But there are some diversity victories happening in the industry. In 2016, J. Walter Thompson, a major agency in New York, named Tamara Ingram to replace the outgoing CEO. However, the only reason Tamara had the opportunity was because the old CEO was being sued by another female executive for subjecting employees to “to an unending stream of racist and sexist comments as well as unwanted touching and other unlawful conduct.” Another agency, IPG, was slapped with a racial discrimination suit in 2012, and then had to fire a creative director and CEO from one of its subsidiaries after the director sent out a deeply racist email inviting employees to participate in “Ghetto Day.” Ironically, the quickest way forward for the ad industry is by incriminating itself into equality.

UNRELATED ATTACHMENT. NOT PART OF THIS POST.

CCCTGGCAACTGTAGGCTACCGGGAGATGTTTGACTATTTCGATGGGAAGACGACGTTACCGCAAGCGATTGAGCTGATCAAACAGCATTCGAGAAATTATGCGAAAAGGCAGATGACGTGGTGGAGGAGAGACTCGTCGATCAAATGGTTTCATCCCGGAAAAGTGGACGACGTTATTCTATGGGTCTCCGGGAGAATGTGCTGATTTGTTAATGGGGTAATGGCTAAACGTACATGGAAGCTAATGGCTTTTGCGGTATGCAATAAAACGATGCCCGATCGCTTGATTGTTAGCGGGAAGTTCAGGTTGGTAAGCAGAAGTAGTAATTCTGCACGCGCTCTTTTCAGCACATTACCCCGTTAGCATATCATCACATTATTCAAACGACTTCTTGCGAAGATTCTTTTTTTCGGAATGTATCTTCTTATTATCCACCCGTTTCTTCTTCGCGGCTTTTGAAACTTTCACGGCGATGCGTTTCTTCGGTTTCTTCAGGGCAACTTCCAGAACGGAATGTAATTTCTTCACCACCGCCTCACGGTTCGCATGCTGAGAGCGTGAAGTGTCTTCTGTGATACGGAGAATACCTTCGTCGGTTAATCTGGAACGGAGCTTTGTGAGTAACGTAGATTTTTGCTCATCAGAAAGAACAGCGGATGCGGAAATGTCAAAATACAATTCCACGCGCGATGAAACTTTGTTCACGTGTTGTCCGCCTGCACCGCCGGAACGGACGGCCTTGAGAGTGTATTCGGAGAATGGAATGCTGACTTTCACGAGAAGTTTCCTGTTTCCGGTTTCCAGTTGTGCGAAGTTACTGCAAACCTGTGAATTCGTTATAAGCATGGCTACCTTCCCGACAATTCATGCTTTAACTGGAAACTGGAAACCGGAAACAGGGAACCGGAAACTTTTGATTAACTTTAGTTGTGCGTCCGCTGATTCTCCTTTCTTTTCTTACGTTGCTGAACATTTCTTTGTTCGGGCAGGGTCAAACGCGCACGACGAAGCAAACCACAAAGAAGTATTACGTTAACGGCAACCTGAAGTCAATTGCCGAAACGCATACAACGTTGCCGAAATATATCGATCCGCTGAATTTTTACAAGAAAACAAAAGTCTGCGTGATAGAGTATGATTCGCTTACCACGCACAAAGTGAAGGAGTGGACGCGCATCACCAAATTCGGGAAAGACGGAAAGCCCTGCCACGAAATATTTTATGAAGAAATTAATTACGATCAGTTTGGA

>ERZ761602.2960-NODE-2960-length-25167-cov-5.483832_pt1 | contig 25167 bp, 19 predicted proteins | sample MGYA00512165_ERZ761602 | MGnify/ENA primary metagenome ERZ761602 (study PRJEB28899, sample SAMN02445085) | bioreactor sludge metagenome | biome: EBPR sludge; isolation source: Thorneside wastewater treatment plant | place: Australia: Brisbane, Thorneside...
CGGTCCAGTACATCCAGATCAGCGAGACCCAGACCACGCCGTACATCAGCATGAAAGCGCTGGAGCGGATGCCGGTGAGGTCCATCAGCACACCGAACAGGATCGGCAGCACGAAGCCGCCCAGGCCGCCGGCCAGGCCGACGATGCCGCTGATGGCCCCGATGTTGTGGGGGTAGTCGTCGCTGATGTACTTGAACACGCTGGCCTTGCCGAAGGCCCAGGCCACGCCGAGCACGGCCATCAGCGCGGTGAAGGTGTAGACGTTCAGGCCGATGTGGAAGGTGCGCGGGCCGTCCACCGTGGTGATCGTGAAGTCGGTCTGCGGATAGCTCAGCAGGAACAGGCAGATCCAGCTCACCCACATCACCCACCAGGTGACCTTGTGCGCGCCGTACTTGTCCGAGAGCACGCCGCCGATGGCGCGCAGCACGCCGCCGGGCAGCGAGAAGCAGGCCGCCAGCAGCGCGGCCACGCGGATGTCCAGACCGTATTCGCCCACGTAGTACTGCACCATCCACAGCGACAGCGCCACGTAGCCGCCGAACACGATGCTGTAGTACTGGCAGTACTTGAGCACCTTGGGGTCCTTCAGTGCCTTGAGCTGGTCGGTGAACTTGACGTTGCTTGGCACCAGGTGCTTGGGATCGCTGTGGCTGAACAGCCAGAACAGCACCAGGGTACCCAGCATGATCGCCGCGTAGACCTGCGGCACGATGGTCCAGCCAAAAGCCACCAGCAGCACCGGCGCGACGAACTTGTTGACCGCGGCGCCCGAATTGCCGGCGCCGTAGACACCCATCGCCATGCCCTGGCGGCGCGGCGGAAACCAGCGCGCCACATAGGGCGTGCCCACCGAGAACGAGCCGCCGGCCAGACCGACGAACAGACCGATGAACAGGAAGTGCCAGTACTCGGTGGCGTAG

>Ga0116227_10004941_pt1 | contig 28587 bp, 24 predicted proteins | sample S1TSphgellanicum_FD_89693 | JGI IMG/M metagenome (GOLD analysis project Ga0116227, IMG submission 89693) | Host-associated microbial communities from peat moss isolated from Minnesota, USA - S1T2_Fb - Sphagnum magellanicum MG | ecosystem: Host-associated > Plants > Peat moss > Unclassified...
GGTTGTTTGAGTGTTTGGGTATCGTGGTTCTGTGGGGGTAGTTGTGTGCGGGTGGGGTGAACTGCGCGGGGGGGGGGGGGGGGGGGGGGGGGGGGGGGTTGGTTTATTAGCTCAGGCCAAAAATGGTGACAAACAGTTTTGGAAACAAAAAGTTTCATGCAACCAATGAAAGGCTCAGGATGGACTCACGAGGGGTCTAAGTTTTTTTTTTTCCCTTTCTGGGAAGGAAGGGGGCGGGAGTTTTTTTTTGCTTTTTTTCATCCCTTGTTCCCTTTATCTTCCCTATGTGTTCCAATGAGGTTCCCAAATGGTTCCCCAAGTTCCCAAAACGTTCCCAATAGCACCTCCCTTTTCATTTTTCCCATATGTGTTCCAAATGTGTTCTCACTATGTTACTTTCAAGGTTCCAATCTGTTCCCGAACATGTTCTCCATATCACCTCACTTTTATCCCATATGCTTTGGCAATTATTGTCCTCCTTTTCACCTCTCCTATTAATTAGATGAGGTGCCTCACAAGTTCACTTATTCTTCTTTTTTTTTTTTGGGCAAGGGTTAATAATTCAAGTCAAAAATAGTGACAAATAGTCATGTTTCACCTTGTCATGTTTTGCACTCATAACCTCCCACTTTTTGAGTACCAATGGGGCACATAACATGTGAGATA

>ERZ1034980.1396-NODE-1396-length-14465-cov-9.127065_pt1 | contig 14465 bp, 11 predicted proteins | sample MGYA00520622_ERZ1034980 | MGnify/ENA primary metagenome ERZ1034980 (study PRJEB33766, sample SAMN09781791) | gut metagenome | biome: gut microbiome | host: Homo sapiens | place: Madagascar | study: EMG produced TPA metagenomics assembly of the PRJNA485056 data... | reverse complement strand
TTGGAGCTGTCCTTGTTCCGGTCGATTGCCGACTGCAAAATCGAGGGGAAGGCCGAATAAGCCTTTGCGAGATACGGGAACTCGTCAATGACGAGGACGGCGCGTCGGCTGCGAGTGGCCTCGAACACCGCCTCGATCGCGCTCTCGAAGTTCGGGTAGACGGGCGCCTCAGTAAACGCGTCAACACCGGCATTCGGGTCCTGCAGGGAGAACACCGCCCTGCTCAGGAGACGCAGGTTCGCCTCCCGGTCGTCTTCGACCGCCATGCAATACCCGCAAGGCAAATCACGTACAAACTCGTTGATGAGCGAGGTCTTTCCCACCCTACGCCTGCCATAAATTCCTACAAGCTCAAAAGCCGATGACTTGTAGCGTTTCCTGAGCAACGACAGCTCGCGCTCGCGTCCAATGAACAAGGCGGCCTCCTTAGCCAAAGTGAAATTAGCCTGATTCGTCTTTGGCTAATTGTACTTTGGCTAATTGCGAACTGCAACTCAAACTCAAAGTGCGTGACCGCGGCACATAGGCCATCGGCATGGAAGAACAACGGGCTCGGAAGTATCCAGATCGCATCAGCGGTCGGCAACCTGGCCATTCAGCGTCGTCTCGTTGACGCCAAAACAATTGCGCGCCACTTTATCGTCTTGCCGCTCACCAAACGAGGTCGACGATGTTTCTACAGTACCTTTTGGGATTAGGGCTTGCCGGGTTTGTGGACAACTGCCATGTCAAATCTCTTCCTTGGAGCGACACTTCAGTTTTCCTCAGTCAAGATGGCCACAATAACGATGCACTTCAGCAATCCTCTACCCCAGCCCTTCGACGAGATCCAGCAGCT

Unfortunately, the PR industry (i.e. the people you call when you send out a racist email in celebration of “Ghetto Day”) isn’t doing much better. You would think an industry that makes its money off people blundering into racist and sexist comments would know how to avoid those same pitfalls, but a survey of British PR firms found that only 8 percent of employees were nonwhite, while nonwhite people make up 14 percent of the country’s population. Partially to blame is the fact that while other industries have tried to move toward the more novel method of hiring people based on their abilities, PR jobs are still largely won based on who you know in the field. And since people already working in PR are mostly white, they’re mostly going to recommend their squash buddies for the job.

4

Craft Brewing Is Still Mostly White Guys With Beards

Most of you probably have that friend who can’t simply order a Budweiser, but has to have a locally brewed IPA with a vaguely pornographic name that tastes like liquefied horse food. That friend of yours probably isn’t a minority. That’s because craft beer is made for smug white people by smug white people.